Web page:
Marcello Sgambelluri cornered Autodesk’s Matt Jezyk and Zach Kron and grilled them with questions about the origins and direction for Dynamo.  We thought we’d share the thread.  Hear more on these subjects at Marcello’s upcoming RTC talks and on his blog.

Why was dynamo created?
[matt] Ian Keough created it to smooth out building design workflows while he was at Buro Happold in NYC, because he was constantly working between Rhino and Revit transferring data. The basic thesis was we should be able to teach Revit to do computational design in the same way that Grasshopper can drive Rhino.
Why did Autodesk decide to invest time into it?

[matt] I made a business case to have some of our guys start contributing to the open source project because 1) I’m a huge geek and had already invested many nights and weekends programming Dynamo and contributing source to github 2) there was something there that can help combine these two different camps of computational design guys and BIM guys. I think this has been born out – the market is quite responsive to “Computational BIM” and is adopting it.

Was it really a competitor to Grasshopper?

[matt] We did not set out to build a GH clone. Yes, they both use visual programming concepts. Yes they both are used in AEC to solve similar problems. The way you think about things is different in Dynamo (driving families, recursion, optimization workflows, no baking to make real objects)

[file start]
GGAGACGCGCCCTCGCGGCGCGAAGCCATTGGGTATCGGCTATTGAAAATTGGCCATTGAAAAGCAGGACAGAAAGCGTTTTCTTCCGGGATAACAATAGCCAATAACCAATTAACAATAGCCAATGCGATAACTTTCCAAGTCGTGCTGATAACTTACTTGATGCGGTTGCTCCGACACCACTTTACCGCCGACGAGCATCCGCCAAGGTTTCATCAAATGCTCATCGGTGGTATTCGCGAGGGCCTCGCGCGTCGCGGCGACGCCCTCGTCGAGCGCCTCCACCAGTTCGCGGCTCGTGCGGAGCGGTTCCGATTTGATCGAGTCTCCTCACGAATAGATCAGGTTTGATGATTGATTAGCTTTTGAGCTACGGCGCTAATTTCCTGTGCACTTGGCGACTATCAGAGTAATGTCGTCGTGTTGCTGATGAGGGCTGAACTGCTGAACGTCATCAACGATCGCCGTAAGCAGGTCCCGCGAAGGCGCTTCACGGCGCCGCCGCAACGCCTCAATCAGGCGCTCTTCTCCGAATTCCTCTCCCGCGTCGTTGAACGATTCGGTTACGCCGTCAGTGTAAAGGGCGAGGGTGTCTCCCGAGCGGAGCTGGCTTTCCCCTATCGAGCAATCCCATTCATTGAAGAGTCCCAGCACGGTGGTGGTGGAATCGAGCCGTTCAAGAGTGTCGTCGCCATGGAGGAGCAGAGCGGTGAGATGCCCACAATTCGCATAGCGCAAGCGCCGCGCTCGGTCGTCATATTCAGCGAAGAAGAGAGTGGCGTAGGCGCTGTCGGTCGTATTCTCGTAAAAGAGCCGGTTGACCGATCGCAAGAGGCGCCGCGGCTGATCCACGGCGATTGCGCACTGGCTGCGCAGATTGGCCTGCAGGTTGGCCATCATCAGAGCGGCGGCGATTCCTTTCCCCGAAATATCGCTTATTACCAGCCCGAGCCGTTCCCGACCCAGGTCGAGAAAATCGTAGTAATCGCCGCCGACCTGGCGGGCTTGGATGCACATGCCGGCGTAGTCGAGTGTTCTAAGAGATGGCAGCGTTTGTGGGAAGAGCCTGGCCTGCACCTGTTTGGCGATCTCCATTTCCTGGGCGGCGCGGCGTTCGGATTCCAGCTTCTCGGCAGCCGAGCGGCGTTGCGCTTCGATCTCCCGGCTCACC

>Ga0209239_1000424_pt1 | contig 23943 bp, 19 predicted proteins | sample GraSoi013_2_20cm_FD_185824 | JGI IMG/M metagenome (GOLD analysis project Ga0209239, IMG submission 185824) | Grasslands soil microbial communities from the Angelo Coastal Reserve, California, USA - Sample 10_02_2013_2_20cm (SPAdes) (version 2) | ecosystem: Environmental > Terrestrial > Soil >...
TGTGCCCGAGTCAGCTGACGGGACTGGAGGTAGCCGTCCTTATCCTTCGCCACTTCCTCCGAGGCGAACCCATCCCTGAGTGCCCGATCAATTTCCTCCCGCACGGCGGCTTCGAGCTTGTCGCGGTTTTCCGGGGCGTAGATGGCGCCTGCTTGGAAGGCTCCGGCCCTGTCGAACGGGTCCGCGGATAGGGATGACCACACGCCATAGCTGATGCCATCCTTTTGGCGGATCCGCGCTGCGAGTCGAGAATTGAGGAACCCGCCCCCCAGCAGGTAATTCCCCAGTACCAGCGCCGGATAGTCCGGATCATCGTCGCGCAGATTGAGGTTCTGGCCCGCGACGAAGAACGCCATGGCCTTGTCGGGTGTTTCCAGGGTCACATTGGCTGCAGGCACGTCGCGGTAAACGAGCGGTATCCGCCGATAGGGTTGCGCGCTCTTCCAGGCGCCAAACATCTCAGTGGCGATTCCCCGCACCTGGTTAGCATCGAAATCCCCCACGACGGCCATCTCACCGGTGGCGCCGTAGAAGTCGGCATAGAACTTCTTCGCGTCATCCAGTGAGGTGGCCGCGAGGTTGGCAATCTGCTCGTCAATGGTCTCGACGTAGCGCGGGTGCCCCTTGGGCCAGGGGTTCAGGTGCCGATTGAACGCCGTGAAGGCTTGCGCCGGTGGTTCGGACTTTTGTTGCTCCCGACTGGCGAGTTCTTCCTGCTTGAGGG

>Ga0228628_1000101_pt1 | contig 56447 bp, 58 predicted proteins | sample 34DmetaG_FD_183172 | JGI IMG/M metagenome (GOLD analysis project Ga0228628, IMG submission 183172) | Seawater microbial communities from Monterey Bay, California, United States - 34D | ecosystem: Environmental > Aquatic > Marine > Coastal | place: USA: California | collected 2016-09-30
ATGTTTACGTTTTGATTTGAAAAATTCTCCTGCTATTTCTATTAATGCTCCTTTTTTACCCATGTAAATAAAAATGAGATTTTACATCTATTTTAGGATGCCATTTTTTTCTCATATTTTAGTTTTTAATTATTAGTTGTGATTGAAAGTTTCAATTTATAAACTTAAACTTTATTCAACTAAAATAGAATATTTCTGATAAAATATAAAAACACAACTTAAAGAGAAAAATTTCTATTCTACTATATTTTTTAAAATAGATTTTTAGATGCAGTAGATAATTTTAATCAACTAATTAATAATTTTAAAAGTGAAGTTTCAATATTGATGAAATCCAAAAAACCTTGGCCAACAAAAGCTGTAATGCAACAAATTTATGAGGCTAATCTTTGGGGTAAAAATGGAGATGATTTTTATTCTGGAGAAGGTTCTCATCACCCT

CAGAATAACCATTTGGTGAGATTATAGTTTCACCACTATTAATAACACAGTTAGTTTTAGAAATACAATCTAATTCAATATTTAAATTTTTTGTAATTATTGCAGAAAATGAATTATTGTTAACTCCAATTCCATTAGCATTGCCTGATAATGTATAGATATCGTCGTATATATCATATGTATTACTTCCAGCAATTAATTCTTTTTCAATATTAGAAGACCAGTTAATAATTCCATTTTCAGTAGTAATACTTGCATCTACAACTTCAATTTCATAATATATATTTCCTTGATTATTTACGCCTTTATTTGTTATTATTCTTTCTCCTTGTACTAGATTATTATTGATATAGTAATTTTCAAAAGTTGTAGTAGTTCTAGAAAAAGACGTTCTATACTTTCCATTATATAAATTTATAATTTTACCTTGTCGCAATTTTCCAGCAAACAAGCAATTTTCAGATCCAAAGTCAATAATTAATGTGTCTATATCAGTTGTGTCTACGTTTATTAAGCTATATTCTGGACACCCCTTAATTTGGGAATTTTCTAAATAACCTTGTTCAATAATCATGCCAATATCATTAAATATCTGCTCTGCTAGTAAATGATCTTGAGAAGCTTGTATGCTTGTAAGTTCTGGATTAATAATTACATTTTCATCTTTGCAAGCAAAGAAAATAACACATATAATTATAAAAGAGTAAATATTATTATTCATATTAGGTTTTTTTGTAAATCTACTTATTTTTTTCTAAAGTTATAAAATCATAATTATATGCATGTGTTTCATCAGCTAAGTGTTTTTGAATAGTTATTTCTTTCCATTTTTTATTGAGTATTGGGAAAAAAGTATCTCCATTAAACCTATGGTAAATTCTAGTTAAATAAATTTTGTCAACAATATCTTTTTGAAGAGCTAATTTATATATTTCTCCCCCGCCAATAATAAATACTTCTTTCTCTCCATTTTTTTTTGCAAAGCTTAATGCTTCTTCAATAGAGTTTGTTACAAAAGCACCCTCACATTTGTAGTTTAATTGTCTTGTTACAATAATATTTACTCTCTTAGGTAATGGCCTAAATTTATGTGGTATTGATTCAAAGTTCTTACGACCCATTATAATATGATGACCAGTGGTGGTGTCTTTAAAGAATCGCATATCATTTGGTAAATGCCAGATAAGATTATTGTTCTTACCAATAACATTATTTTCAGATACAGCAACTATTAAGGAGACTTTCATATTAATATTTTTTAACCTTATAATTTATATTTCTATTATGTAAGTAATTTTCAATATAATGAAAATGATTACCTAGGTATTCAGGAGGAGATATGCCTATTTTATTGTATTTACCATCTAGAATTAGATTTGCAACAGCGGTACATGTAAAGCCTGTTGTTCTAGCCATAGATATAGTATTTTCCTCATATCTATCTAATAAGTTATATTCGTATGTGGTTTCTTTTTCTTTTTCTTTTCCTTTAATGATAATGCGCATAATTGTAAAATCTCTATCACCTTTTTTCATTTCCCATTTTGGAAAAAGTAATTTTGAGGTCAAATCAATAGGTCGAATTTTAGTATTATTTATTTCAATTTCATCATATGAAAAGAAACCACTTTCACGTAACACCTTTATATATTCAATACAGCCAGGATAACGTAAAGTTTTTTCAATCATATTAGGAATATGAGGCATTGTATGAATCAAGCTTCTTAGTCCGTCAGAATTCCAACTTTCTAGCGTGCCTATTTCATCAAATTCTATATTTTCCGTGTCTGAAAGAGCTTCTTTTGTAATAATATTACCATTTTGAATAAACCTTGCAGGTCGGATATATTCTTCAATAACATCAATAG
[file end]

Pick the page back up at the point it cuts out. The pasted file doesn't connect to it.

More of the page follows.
[zach]  Dynamo’s clearly in a similar area as Grasshopper.  Many designer think about buildings in a systematic or rules based way and these tools allow people to more directly address abstract constraint systems without having to develop their own custom code. The Grasshopper folks were smart about this and recognized trends in capturing procedural workflows that have existed for a long time in Engineering (see Labview, Mathlab, Simulink), Music and Multimedia (Cycling74 Max, VVVV, others), and animation (SoftImage, others). Us architects are pretty consistent in the adoption of new technologies and ways of working after they have been proven out in other fields. Revit was birthed in a similar way out of the mechanical engineering world, where parametric models and coordinated drawing sets had been managed in software for years.

So Dynamo comes from similar requirements, but addresses them from a different starting point. Where Grasshopper works on top of CAD(Rhino), Dynamo is starting from BIM (Revit), and so the engagement with the building is different. While Dynamo does handle raw geometric stuff like CAD does, it really thrives on manipulating building components and systems. So, in a similar way that Revit can model walls and roofs by making a series of long skinny extrusions like CAD, it is more suited to manipulating sketch based objects like Walls that have a relationship to a larger building system.

Somewhat paradoxically, while Dynamo starts from a very specific workflow (making Building Information Models), its internal architecture is fully independent of any one software platform and becoming more independent every day. Dynamo can run as a standalone application, and while we are making the hooks into Revit deeper and broader, we are also developing the core computational functionality to be able to run on many other tools. Third party developers have already made prototypes of Dynamo that run on mechanical, animation, and structural tools.

What were the early water-cooler conversations about Dynamo?